The balance of power in Alternative Dispute Resolution (ADR) refers to the distribution of power and control between the parties involved in the dispute. In traditional litigation, the power is often heavily tilted towards the legal system and the parties have little control over the outcome. However, in ADR, the parties have more control over the process and the outcome, which can lead to a more equitable distribution of power.
One of the main features of ADR is that it allows the parties to participate in the process and make decisions about how to resolve their dispute. For example, in mediation, the parties are able to discuss their concerns and interests and come up with a mutually acceptable solution. This gives the parties a sense of empowerment and control over the outcome, which can lead to a more satisfactory resolution.
Another aspect of the balance of power in ADR is the role of the neutral third party. In most forms of ADR, a neutral third party, such as a mediator or arbitrator, is present to facilitate communication and help the parties reach a resolution. This neutral third party does not have any vested interest in the outcome and is there to facilitate the process rather than impose a solution. This helps to balance the power between the parties and ensures that the process is fair and impartial.
Additionally, ADR also allows parties to choose the dispute resolution process that best suits their needs and preferences. They may choose between mediation, conciliation, arbitration, and many other forms of ADR. This allows the parties to select the process that they feel most comfortable with and that they feel will best address their concerns and interests.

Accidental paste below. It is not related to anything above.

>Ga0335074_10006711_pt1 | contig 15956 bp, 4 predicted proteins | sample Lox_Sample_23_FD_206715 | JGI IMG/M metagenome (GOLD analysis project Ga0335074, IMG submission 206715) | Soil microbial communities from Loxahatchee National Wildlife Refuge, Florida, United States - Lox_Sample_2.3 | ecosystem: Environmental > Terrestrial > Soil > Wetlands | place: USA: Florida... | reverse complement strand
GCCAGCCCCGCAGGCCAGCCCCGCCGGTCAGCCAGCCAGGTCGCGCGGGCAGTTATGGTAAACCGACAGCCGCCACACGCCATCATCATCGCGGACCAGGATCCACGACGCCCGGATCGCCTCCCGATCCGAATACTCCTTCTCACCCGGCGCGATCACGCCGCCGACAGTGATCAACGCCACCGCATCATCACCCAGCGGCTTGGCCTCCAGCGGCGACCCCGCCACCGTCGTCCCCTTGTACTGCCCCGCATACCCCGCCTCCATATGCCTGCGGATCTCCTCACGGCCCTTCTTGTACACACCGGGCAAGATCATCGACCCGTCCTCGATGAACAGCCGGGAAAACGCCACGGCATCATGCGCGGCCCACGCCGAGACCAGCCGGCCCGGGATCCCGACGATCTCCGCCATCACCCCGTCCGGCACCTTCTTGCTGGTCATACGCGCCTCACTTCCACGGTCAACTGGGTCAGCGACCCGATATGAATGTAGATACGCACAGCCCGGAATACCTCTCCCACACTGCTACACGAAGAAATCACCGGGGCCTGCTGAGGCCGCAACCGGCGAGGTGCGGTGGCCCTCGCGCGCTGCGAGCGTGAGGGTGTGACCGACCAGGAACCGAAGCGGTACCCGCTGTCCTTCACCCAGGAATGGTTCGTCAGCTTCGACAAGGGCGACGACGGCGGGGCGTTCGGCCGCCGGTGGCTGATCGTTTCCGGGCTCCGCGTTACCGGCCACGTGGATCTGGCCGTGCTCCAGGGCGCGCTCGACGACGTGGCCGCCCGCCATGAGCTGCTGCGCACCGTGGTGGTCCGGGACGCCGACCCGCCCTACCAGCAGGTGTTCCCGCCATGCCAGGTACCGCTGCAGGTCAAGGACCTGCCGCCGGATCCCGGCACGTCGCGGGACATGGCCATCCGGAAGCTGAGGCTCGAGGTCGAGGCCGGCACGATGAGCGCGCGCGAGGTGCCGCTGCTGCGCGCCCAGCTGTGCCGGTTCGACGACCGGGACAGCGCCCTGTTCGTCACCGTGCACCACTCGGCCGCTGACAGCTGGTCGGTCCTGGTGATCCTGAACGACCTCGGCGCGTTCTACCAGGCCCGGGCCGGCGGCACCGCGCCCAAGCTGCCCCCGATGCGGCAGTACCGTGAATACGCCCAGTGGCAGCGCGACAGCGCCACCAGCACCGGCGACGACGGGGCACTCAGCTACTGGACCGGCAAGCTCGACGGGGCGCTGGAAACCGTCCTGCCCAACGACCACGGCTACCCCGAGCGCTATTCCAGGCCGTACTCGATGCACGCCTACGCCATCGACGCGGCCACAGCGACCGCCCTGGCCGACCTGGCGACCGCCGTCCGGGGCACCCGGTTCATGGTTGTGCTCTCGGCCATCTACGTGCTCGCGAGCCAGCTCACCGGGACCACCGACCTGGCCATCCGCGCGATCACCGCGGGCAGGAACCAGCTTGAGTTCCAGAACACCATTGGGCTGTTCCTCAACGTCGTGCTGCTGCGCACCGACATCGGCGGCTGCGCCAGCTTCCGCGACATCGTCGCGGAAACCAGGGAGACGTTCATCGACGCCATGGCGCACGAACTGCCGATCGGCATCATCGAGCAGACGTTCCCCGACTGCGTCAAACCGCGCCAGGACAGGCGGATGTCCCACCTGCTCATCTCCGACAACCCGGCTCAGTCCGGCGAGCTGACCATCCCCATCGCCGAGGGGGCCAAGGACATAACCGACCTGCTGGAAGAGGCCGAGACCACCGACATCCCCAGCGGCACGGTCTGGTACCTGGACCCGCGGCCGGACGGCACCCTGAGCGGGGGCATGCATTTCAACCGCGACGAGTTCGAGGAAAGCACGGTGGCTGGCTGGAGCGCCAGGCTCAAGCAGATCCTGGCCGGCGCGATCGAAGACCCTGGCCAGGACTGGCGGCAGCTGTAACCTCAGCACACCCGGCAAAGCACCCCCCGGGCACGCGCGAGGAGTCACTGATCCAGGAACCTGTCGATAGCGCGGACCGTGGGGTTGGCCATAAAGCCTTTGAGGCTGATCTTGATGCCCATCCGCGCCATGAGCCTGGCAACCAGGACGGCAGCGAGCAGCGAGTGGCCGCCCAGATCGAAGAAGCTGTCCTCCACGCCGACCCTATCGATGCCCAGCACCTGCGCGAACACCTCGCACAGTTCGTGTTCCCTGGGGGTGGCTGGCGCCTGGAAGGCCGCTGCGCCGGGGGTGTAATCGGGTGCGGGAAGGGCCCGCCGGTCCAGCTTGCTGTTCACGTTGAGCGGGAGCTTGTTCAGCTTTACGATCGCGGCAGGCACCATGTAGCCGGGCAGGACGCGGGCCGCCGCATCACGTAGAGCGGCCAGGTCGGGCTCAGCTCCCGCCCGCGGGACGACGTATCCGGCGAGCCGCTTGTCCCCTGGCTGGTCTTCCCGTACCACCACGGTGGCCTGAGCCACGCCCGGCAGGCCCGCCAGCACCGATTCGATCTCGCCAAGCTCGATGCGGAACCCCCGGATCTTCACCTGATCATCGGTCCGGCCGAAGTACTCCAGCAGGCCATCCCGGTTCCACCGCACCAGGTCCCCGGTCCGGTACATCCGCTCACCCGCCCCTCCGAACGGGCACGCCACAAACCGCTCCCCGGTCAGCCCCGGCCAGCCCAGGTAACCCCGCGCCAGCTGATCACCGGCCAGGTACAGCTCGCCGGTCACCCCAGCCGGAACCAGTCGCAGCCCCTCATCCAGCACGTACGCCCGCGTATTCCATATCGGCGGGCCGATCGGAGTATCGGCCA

However, the balance of power in ADR can be affected by a number of factors. For example, the level of power imbalance between the parties can affect the outcome of the dispute. If one party has significantly more power than the other, it can be difficult for the weaker party to effectively participate in the process and negotiate a fair resolution. This is why most ADR providers will conduct an assessment to ensure that the parties are relatively balanced before proceeding with the ADR process.
Another factor that can affect the balance of power in ADR is the skill and experience of the neutral third party. If the neutral third party does not have the necessary skills and experience to effectively facilitate the process and manage the parties, the balance of power may be disrupted, and the outcome may not be satisfactory for all parties.
Finally, cultural and societal factors can also impact the balance of power in ADR. In some cultures, certain forms of ADR may be more accepted and effective, while in others they may be viewed with suspicion or skepticism. Additionally, societal factors such as gender, race, or class can also affect the balance of power in ADR, with marginalized groups often having less power and influence in the process.
In conclusion, the balance of power in ADR refers to the distribution of power and control between the parties involved in the dispute. ADR allows the parties to participate in the process and make decisions about how to resolve their dispute, and to choose the dispute resolution process that best suits their needs. The balance of power can be affected by a number of factors, including the level of power imbalance between the parties, the skill and experience of the neutral third party and cultural and societal factors. Therefore, it is important to be aware of these factors and to take appropriate measures to ensure that the balance of power is maintained in the ADR process.
Lawyer/Arbitrator/Mediator/Certified Islamic Arbitrator and Expert
Honorary Fellow IICRA –UAE